Endoscopic ultrasonography for the diagnosis of intrathoracic lesions in two dogs.

Gaschen, L.; Kircher, Patrick Robert; Hoffmann, G.; Luckschander, Nicole; Schmökel, Hugo; Spreng, David; Lang, Johann (2003). Endoscopic ultrasonography for the diagnosis of intrathoracic lesions in two dogs. Veterinary radiology & ultrasound, 44(3), pp. 292-299. Blackwell 10.1111/j.1740-8261.2003.tb00458.x

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Endoscopic ultrasound was developed initially in humans to overcome limitations of conventional ultrasound in examining certain internal organs due to intervening bone or air-filled structures. Endoscopic ultrasound has been used most widely in investigation of the gastrointestinal tract in humans, but many intrathoracic applications as well as endoscopic ultrasound-guided techniques have recently been described. Mediastinal and pulmonary structures can be examined with endoscopic ultrasound since a high frequency ultrasound probe can be brought into close contact with the areas of interest via a transesophageal approach. The purpose of this report is to describe the application of endoscopic ultrasound as an aid in the diagnosis of intrathoracic disease in the dog. Two dogs, one with a history of prior esophageal foreign body extraction, the other with apathy, weakness and dyspnea were referred for further investigation. Both dogs had caudal intrathoracic soft tissue opacities diagnosed radiographically, but their origin and nature were difficult to determine. Conventional ultrasound was limiting in both dogs due to their location and superimposition of gas-filled structures. With endosonography lesions were characterized more completely. We have found endoscopic ultrasound to be an elegant diagnostic tool for the investigation of radiographically detected intrathoracic lesions in the dog whose origins are difficult to determine or do not lend themselves to investigation by conventional ultrasound. Endoscopic ultrasound provides valuable diagnostic information complementary to that provided radiographically which aids in therapeutic planning. Endoscopic ultrasound was also more sensitive for detecting mediastinal lymphadenomegaly than radiography in one of the dogs. An additional advantage of endoscopic ultrasound is the fact that US-guided tissue sampling can be performed during the examination.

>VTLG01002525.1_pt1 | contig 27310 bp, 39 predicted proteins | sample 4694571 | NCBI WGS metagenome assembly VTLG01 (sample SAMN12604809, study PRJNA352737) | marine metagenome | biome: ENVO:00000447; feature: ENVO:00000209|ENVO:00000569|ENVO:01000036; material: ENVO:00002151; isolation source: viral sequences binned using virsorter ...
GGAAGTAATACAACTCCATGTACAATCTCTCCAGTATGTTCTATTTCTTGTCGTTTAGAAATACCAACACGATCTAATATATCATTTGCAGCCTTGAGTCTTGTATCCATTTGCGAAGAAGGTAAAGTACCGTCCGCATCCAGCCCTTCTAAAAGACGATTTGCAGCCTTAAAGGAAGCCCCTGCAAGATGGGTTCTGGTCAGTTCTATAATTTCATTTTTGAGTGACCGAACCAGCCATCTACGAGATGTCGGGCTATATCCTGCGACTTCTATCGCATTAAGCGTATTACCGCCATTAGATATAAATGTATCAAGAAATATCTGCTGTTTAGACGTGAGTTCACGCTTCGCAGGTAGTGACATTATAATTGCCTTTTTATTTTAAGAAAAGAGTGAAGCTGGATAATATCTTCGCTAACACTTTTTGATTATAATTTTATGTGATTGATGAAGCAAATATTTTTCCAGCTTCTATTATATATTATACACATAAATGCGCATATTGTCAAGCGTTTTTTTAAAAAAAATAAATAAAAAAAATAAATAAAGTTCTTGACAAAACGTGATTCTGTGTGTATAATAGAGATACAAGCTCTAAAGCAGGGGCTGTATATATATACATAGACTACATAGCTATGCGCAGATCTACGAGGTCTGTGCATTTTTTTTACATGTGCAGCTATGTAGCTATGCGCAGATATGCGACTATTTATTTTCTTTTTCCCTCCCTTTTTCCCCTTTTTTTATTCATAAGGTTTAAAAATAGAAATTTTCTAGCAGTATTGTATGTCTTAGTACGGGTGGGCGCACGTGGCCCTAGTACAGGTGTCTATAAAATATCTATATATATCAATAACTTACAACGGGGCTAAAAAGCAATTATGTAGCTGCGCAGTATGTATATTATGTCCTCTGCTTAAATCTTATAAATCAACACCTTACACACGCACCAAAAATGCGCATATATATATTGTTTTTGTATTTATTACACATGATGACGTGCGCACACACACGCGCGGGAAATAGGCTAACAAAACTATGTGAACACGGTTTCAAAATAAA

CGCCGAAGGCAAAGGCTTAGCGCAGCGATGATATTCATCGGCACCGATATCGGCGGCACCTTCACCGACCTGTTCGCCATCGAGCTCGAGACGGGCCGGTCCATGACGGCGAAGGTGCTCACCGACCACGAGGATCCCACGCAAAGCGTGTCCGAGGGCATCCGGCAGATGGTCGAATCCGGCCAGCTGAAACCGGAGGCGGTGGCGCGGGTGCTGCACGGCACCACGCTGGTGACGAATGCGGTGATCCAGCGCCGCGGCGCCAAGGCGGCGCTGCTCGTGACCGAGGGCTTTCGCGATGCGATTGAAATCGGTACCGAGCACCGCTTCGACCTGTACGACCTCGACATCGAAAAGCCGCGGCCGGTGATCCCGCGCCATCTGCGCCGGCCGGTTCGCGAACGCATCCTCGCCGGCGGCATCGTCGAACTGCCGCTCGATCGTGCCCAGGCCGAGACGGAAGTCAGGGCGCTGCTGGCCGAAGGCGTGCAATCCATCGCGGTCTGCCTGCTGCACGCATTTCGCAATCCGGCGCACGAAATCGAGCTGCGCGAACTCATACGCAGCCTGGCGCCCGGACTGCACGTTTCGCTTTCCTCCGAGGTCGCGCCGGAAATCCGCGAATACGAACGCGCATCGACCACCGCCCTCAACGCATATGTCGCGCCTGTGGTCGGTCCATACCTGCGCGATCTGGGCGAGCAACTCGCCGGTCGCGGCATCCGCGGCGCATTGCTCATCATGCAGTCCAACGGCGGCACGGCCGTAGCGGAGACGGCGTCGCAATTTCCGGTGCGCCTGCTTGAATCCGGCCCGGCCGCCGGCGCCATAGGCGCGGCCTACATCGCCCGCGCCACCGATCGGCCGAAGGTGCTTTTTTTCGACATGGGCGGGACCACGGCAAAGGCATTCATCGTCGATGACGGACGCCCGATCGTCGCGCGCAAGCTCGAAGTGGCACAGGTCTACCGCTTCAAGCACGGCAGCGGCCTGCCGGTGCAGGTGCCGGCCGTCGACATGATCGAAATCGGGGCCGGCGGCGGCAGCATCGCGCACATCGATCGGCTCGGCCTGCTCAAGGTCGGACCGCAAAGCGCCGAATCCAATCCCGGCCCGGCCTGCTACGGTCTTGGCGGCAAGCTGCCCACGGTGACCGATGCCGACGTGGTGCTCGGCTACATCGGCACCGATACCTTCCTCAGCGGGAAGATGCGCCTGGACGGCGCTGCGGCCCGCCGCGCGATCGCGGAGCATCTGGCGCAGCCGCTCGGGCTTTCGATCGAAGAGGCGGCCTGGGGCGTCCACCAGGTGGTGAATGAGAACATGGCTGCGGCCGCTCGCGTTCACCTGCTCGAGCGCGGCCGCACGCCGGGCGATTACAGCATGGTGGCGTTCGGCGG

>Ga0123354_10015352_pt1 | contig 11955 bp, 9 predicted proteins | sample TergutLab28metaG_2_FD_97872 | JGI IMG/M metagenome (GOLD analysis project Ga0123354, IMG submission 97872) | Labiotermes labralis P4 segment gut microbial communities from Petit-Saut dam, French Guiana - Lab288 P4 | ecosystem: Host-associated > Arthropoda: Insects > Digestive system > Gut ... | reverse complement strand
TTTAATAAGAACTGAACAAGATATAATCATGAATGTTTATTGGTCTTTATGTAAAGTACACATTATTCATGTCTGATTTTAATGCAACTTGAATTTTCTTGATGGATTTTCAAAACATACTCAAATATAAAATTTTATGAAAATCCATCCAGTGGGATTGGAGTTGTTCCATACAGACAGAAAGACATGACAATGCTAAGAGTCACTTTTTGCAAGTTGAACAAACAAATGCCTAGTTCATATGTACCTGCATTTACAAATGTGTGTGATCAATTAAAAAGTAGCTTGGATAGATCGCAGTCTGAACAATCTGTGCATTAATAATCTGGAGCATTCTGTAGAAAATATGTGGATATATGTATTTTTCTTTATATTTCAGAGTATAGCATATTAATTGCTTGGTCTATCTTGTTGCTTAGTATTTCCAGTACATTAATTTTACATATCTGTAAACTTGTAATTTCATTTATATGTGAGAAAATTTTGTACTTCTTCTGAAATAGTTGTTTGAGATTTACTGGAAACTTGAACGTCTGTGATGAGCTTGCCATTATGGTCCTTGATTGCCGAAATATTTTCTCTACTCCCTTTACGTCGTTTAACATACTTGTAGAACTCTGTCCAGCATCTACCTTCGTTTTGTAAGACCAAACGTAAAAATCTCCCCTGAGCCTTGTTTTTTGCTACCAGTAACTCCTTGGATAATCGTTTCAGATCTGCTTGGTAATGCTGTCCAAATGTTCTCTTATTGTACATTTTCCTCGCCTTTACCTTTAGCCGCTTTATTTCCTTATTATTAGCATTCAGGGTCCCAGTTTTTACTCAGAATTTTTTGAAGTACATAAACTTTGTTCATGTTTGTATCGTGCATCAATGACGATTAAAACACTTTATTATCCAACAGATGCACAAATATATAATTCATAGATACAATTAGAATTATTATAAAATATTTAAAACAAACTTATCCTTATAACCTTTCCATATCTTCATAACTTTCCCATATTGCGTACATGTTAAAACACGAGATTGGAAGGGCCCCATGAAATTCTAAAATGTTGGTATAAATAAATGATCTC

Item Type:

Journal Article (Original Article)

Division/Institute:

05 Veterinary Medicine > Department of Clinical Veterinary Medicine (DKV) > Small Animal Clinic > Small Animal Clinic, Internal Medicine
05 Veterinary Medicine > Department of Clinical Veterinary Medicine (DKV) > Small Animal Clinic > Small Animal Clinic, Surgery
05 Veterinary Medicine > Department of Clinical Veterinary Medicine (DKV) > DKV - Clinical Radiology
05 Veterinary Medicine > Department of Clinical Veterinary Medicine (DKV) > Small Animal Clinic

UniBE Contributor:

Gaschen, L.; Kircher, Patrick Robert; Luckschander, Nicole; Schmökel, Hugo; Spreng, David and Lang, Johann

Subjects:

600 Technology > 630 Agriculture

ISSN:

1058-8183

Publisher:

Blackwell

Language:

English

Submitter:

Simone Forterre

Date Deposited:

24 Sep 2014 15:30

Last Modified:

14 Jan 2015 14:07

Publisher DOI:

10.1111/j.1740-8261.2003.tb00458.x

PubMed ID:

12816371

BORIS DOI:

10.7892/boris.58573

URI:

https://boris.unibe.ch/id/eprint/58573

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